There haven been quite some good articles written about trust. If you want to start somewhere, read “Building a Culture of Trust” from Derek Brown. (No, really, go and read that article!). I often notice that people understand the need for trust and are willing to incorporate this in their companies. But more often than not, they fail in trusting developers. Ask yourself if you have experienced situations like these:
- You get an estimation from a developer how long development of a certain task/feature/project might take. If it’s to high, the bargaining start until they come up with a better “estimation”.
- Your developers tell you repeatedly that some piece of code needs to be refactored, but as things are working quite well for some years now, new features get a higher priority than the refactoring task. (BTW: It’s not always reasonable to improve a product by adding features).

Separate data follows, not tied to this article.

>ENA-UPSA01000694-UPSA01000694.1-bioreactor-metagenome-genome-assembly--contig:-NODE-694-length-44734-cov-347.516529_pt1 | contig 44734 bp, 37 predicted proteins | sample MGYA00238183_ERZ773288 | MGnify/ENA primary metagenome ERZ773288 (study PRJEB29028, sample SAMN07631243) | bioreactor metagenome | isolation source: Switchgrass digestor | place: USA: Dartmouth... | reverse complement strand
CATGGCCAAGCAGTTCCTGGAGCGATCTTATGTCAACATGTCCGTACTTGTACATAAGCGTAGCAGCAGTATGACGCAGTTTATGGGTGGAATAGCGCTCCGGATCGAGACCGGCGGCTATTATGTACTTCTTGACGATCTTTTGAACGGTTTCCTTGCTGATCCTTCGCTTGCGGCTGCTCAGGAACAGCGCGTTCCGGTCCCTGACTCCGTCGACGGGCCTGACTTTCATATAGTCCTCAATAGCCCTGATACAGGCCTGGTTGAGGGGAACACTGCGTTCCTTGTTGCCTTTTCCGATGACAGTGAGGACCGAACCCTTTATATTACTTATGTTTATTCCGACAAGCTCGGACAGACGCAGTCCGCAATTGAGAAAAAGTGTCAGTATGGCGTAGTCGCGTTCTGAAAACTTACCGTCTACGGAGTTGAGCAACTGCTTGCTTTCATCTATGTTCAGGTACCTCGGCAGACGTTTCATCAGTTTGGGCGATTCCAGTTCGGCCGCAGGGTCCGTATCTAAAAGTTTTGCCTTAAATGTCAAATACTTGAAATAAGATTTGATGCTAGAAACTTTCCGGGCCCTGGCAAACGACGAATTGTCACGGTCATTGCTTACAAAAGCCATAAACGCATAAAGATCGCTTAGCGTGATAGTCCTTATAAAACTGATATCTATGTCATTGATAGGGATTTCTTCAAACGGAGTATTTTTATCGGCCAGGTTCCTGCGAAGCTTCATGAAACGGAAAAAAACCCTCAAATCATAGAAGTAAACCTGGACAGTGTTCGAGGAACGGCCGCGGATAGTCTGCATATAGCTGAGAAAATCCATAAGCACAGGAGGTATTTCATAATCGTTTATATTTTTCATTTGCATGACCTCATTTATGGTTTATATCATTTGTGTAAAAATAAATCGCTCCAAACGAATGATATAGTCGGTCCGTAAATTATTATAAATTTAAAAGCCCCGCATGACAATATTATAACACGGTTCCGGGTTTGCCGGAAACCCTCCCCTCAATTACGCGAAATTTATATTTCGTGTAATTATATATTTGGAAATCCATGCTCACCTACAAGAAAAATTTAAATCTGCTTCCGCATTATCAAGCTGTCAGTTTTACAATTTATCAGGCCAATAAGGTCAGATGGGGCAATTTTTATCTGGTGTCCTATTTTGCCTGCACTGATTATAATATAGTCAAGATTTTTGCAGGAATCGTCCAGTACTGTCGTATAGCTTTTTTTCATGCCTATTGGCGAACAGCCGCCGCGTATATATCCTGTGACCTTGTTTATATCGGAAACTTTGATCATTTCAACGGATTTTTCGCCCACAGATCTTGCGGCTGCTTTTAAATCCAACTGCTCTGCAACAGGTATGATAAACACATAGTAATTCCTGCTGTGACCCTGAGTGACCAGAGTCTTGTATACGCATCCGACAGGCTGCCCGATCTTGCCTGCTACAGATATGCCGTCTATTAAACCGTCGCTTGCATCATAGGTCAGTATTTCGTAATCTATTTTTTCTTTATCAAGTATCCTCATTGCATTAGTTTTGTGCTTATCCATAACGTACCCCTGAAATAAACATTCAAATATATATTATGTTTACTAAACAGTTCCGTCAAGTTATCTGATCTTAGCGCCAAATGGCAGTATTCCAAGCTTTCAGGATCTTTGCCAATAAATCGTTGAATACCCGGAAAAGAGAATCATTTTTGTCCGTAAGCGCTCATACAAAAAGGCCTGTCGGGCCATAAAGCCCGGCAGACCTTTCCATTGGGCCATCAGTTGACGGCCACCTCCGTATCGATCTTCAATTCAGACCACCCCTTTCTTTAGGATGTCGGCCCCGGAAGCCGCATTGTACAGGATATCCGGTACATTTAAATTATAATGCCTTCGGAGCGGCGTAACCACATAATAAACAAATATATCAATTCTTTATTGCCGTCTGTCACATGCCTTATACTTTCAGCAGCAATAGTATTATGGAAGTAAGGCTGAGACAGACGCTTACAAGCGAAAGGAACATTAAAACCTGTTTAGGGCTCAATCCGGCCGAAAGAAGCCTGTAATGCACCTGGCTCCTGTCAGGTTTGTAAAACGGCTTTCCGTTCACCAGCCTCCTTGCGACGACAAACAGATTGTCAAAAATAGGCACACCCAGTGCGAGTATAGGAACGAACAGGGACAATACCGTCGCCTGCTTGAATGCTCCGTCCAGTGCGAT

Yes, I know that estimations are hard. But who could do it better than your developers? Yes, I know that refactoring seems useless from a business perspective. Put a lot of effort in a running system without getting visible output seems stupid. (At Quora, they think differently). Let’s assume for a moment that the people you (or your company) hired are smart people. It’s perfectly fine then to agree that at every given moment, they do the best they can given their abilities and the information they have.
So, if something goes wrong, it might not be their fault. You can adjust their abilities (by providing training) and the information they have. If your developers fail you, probably you have failed in these areas. But it’s hard to accept this and it’s far easier to blame them for your shortcomings. But doing this will lead to distrust in both directions.
Let’s face it: By allowing developers to develop your product, ship your features and deal with potentially sensitive customer data you already give them a lot of trust. Ask yourself why it’s so hard to accept that they do the best they can?